Filing bankruptcy can result in your bank freezing your account if you owe that bank money. It’s called “setoff,” and I wrote a post warning about this here in the Charleston Bankruptcy Blog.
But what if you don’t even owe the bank money? Is there still a danger of the bank freezing your accounts? For a long time, the answer was “no.” But now Wells Fargo and Wachovia (Wells bought Wachovia) have a policy of freezing customers’ accounts once they file bankruptcy.
Wells Fargo/Wachovia (I’ll just refer to them as “Wells”) has been doing this out west for some time, but not here in South Carolina. However, last week Wells notified one of our South Carolina Chapter 7 bankruptcy trustees indicating that it was holding a customer’s funds in one of that trustee’s Chapter 7 bankruptcy cases.
Why is Wells Doing This?
When you file bankruptcy, almost everything you have–all “legal and equitable interests”–becomes property of your bankrupty estate. This includes your bank accounts, along with all your other property. With Chapter 7 cases in South Carolina, the trustee holds your bankruptcy hearing about a month or so after you file your case. Providing you have available exemptions for your bank accounts (“exempt” property is what you are allowed to keep), the trustee “abandons all scheduled assets.” This happens in about 95% of bankruptcy cases. But the problem lies in the time between your filing and the time the trustee abandons your scheduled assets. During this part of the bankruptcy process, Wells’ policy will result in your bank accounts being frozen.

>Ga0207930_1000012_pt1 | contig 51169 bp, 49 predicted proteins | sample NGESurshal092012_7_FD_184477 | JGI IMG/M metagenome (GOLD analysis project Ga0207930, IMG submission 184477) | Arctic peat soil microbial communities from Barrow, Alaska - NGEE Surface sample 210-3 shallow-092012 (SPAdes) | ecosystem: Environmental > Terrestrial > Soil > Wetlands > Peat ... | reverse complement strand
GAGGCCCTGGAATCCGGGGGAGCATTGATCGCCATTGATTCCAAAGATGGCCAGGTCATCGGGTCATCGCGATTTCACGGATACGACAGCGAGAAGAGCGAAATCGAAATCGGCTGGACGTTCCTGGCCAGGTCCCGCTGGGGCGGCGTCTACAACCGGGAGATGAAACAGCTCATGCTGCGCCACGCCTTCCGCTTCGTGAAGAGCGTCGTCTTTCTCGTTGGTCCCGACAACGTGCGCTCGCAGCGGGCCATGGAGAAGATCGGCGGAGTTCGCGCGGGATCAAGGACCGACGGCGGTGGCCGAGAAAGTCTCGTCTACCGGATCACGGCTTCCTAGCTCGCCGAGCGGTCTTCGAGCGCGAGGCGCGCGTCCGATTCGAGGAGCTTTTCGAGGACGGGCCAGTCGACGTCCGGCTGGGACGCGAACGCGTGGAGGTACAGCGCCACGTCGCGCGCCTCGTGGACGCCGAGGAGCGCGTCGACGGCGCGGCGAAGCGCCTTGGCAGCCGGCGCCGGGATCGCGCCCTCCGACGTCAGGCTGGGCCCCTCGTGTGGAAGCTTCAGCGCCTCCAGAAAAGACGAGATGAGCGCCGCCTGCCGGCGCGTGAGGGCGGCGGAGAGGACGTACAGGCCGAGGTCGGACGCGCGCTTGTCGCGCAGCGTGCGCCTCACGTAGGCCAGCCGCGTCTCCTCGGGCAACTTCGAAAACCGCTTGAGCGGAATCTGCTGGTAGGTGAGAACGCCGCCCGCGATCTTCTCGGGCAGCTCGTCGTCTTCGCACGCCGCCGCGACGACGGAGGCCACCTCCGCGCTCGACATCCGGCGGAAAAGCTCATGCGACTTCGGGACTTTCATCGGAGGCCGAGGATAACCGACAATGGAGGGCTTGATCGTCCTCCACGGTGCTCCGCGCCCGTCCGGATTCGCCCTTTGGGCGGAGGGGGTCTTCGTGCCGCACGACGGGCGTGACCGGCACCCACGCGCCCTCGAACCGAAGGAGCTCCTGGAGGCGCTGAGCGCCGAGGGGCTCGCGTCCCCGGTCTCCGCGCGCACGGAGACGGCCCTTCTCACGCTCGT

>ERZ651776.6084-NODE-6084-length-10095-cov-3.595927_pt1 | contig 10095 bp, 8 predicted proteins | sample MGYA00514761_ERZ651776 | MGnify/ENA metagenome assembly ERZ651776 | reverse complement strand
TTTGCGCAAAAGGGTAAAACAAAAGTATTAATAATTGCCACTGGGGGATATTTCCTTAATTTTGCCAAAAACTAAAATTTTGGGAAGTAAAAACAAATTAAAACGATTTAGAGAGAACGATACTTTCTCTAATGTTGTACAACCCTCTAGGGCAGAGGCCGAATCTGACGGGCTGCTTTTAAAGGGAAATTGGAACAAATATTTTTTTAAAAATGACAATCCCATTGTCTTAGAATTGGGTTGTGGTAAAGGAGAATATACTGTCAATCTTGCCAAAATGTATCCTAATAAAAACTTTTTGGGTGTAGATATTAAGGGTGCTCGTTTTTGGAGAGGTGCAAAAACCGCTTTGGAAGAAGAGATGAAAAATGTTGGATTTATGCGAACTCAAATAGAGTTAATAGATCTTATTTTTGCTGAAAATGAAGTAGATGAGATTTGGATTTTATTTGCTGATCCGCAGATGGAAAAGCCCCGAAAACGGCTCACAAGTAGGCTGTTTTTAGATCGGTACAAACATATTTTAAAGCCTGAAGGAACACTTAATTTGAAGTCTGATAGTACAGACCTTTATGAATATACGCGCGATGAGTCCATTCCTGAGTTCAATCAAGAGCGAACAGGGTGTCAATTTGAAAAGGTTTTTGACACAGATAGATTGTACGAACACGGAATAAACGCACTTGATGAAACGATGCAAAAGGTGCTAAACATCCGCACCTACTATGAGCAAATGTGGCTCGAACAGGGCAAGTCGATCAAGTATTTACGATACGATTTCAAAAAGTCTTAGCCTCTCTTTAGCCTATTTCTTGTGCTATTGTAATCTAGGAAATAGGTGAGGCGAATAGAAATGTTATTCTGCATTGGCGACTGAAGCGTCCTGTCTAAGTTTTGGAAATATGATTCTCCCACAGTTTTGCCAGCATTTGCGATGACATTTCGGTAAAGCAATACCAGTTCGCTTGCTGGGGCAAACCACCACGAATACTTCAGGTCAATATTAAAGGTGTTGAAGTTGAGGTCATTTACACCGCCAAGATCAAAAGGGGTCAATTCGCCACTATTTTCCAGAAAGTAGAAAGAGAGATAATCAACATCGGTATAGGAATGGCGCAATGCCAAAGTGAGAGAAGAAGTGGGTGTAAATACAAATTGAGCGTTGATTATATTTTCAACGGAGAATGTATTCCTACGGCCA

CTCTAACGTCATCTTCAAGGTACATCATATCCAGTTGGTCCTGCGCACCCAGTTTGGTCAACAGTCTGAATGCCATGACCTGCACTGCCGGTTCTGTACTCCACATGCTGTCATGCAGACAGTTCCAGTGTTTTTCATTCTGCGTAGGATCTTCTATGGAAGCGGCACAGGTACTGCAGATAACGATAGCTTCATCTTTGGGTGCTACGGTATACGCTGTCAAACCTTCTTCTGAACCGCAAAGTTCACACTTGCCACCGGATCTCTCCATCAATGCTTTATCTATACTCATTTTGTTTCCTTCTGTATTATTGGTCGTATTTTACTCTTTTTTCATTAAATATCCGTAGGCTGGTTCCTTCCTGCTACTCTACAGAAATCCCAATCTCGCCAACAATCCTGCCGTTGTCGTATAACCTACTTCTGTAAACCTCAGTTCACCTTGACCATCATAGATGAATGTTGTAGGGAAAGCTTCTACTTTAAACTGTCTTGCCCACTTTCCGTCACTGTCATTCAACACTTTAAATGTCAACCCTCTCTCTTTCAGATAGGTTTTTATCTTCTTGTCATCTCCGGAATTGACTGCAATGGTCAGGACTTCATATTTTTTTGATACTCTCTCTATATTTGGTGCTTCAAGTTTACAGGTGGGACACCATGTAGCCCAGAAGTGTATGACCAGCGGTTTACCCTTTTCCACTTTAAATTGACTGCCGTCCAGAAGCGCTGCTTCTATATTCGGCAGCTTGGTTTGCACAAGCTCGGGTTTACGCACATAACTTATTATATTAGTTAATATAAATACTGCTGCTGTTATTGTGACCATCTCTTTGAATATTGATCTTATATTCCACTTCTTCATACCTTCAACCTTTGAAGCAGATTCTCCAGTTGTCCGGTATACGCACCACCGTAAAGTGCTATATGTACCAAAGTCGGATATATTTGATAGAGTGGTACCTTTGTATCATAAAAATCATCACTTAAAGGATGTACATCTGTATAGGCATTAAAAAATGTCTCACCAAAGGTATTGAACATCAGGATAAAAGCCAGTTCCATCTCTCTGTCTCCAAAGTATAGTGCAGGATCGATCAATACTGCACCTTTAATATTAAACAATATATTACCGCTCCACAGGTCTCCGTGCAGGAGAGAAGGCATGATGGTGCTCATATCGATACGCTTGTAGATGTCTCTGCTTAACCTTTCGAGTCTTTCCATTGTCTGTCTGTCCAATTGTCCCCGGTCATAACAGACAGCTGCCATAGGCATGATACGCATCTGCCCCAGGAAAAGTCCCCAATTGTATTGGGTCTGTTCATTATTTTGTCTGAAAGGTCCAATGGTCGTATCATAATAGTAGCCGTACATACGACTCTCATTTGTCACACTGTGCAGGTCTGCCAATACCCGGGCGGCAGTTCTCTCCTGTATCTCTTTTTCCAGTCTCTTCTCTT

Wells’ position is that your account is bankruptcy estate property and that it has a duty to contact the trustee about the funds to find out whether it should release them. Most trustees will respond immediately, especially if there are small amounts at stake. You hope, at least.
Is Wells Required to Do This?
No. No other lenders are doing this at this time. Furthermore, Wells has been sued for this practice. As a practical matter, it would be nice if Wells minded its own business and dealt with more pressing concerns like responding to loan modification requests and working with financially troubled borrowers. Wells isn’t any more required to freeze your bank accounts when you file bankruptcy than your landlord would be required to padlock your home. This is yet another chapter in the continuing saga of misplaced bank priorities–essentially ignoring what matters and obsessing about irrelevant minutiae. But as comedian Ron White says, “You can’t fix stupid.” And we apparently can’t get banks to focus on mountains rather than molehills. See the financial meltdown of recent years for more details.
What Should I Do?
If you are going to file bankruptcy and have accounts with Wells, there are three things you should do:
1. GET YOUR MONEY OUT OF WELLS FARGO AND/OR WACHOVIA!
2. GET YOUR MONEY OUT OF WELLS FARGO AND/OR WACHOVIA!
3. GET YOUR MONEY OUT OF WELLS FARGO AND/OR WACHOVIA!
If you don’t, this will cause big problems for you. If your paycheck gets deposited the day before you file bankruptcy, and you’ve written checks against it, they will bounce. And since you’re filing bankruptcy, we know you’re financially strapped. That means for many of you you’ll end up behind on your mortgage (maybe even one to Wells or Wachovia!), miss car payments, and be unable to pay for food while your bankruptcy trustee and Wells–likely at a glacial pace–sort all this out.
Avoid these problems by opening accounts at a bank (1) other than Wells Fargo or Wachovia, and (2) to which you do NOT owe money.